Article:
The light on a laser printer kept blinking, attracting attention of office workers in Prakit FCB’s computer room. It didn’t take long for someone to observe the blinking light, pick up a stack of papers and inserted it into the printer’s only tray, confident that it was the correct paper size. That light came from a plain-looking, though handy device hooked to the printer that would flash whenever a document was being processed, informing the staff of the required paper size. Speaking of it today, this simple and convenient indication device made by Manop Srisomporn decades ago may seem a bit obsolete, but at the time when no other black and white laser printers could do the same, it benefited dozens of his co-workers.
‘His house was flooded regularly, and to avoid having his house in a pool of water while he was at work, he invented this neat little analog sensor that would float higher responsively to the water level. Once it reached a certain height, it would automatically trigger the pump,’ recalled Kajornsak Jindalak, a close friend and colleague who was utterly impressed by one of Manop’s nifty creation.
Manop Srisomporn, or more commonly known as Ajarn Manop (‘Ajarn’ is the Thai equivalent of ‘teacher’), was born on the last day of November in 1938, and spent most of his childhood peacefully in Payao, a rural city in the northern region of Thailand. Little did he know that decades later, he would be one of the early pioneers of modern Thai typography who would help shape the structure of letterforms we now use and read everyday.
Manop always had a knack for drawing since he was little. And it was his homeroom teacher who, upon discovering his talent, advised him to attend Poh Chang College, an old and prestigious art institution in Bangkok. He didn’t have any idea what it would be like nor did he care much about its fame. Being a place where he could draw endlessly and express his fascination with art was enough to motivate him. After high school, he instantly and directly stepped into the art world. However, his first step towards design would be quite different when compared to designers nowadays.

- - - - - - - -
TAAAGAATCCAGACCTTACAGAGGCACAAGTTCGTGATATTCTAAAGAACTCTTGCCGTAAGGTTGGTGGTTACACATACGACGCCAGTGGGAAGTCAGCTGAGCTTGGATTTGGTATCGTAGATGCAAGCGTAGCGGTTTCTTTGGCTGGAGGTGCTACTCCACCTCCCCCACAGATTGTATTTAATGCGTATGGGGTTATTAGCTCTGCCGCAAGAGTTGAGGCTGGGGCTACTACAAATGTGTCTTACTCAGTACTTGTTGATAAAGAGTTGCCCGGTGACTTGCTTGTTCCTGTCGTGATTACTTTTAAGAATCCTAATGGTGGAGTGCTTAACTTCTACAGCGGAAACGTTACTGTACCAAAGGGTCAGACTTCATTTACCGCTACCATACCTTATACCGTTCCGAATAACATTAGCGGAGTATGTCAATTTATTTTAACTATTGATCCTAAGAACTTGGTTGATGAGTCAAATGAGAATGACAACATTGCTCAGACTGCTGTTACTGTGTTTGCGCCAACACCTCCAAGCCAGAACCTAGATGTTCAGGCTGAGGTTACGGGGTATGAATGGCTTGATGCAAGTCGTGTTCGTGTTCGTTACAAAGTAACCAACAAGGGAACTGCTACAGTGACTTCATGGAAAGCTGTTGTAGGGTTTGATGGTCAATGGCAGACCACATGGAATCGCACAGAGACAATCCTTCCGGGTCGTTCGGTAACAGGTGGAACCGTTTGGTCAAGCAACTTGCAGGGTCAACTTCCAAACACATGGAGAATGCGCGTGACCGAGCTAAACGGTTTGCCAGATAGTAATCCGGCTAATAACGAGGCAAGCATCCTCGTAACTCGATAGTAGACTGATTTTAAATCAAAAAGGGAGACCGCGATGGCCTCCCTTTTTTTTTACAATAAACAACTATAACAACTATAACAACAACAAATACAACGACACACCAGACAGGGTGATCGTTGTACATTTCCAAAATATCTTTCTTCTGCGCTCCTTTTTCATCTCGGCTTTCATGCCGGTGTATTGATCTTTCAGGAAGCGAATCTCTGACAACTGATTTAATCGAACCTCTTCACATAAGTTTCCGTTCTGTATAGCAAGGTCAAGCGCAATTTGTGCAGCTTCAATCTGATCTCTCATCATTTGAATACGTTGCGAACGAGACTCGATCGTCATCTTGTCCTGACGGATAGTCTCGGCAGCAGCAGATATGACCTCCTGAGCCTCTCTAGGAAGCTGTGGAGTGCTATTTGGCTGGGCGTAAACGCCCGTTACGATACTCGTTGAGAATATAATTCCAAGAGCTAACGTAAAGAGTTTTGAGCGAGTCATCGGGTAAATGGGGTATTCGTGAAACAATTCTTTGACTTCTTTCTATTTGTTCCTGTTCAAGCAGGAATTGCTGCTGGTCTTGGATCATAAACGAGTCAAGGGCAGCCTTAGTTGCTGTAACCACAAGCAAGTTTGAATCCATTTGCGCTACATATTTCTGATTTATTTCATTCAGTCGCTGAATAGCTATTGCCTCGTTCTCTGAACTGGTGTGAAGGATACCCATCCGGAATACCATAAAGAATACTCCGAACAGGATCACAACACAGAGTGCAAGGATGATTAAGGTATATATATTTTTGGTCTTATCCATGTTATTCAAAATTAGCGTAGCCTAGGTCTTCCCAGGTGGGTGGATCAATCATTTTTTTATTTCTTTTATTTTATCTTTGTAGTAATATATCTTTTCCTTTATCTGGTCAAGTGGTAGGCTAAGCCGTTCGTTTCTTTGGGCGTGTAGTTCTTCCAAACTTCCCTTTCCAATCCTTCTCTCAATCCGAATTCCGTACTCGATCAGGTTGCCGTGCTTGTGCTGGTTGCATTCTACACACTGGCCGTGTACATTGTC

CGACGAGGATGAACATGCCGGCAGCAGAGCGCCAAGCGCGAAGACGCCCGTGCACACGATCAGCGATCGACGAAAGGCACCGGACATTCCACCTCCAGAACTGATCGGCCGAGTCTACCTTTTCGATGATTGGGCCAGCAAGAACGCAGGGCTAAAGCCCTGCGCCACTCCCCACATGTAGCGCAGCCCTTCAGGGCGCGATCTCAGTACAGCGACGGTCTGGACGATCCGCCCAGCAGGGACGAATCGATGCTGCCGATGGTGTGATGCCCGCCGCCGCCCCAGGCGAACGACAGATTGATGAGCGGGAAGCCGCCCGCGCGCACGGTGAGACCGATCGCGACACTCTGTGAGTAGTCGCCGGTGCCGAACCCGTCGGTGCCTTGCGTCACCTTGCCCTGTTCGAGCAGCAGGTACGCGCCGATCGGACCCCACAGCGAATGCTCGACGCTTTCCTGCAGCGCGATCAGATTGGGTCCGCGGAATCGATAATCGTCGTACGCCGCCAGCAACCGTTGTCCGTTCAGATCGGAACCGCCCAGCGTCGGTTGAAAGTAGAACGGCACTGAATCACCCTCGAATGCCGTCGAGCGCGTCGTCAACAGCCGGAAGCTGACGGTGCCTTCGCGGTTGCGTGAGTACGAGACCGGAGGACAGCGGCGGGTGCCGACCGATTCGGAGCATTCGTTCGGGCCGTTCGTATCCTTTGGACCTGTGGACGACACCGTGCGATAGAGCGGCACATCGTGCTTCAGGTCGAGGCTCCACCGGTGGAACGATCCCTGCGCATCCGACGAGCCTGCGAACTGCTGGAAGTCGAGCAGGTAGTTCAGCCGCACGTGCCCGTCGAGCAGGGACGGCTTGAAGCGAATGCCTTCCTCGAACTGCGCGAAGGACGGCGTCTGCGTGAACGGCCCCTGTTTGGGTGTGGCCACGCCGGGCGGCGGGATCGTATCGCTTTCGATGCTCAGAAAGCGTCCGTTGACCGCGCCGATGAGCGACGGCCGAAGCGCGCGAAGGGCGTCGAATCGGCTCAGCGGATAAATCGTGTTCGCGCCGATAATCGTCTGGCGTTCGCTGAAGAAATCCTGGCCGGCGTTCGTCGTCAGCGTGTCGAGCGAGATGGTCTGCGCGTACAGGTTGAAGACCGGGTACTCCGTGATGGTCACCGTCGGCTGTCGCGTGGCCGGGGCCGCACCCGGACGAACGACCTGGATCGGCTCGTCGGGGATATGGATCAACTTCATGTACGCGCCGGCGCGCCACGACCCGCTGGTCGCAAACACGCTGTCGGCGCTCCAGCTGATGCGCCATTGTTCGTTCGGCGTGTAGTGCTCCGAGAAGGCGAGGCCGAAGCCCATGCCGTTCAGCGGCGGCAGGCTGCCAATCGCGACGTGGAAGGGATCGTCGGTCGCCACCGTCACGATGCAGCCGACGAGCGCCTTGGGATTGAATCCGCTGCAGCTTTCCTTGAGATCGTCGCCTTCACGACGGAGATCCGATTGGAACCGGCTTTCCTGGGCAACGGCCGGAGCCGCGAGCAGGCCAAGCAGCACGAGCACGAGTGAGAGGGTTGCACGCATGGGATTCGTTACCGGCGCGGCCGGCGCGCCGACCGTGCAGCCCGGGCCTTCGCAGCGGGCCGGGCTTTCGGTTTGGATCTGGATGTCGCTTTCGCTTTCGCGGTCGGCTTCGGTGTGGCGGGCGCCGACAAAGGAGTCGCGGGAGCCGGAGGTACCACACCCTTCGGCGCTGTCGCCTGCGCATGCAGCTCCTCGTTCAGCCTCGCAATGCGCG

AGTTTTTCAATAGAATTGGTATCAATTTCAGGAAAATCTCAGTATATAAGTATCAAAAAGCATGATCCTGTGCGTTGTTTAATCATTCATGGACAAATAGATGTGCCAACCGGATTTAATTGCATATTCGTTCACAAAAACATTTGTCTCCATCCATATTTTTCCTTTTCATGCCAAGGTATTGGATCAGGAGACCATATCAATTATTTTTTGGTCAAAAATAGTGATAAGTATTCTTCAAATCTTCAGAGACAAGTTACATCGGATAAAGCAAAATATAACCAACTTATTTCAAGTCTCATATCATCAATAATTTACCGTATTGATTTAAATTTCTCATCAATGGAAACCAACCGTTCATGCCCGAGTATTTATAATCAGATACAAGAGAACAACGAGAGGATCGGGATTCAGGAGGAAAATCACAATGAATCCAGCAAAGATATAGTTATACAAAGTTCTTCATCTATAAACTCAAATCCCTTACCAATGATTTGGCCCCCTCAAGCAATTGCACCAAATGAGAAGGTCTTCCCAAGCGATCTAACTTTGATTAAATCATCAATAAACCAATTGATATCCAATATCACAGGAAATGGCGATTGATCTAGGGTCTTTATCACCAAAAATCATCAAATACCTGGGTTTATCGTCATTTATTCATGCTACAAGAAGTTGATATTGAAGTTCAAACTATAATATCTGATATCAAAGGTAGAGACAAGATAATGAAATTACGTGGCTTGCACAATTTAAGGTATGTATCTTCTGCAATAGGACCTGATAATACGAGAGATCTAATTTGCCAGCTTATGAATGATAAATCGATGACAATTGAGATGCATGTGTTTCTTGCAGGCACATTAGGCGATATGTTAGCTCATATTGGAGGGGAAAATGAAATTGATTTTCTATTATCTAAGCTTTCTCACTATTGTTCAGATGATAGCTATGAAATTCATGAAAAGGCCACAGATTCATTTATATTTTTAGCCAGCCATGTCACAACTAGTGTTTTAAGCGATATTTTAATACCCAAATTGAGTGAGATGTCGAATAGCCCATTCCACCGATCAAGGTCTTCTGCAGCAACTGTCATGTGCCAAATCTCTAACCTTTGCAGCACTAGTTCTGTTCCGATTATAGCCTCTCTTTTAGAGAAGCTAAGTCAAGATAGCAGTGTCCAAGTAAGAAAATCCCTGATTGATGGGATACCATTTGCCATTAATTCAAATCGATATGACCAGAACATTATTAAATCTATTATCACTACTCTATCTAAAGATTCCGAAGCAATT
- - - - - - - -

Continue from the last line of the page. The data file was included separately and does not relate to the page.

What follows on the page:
Studying and working simultaneously is obviously tiring but it does offer invaluable experience. As a hard-working and well-organized lad, Manop chose to study at Poh Chang during the morning sessions and worked at Olan Bangkok throughout the afternoon, supporting himself until he graduated in 1962. It was at this company that he learned to design posters, illustrate, and draw types for various commercial projects.
Walking along the streets in the 1960s, one could appreciate the fact that sceneries weren’t polluted with billboards and posters like today. Moreover, the advertisements had a unique charm to them. Contrary to what we usually see, each letter, whether it was Thai, English, or Chinese, was rendered by hand. It exhibited the sort of craftsmanship and attention to detail rarely seen in modern ads.
‘In the past, we didn’t have computers or anything to speed up our process. All types had to be drawn by hand, manually. It was very inconvenient,’ said Manop. On the positive side, this painstaking process solidified his understanding of letterforms while impelling him to continually sought for better and more efficient tools. It virtually defined his perspective and approach to his work.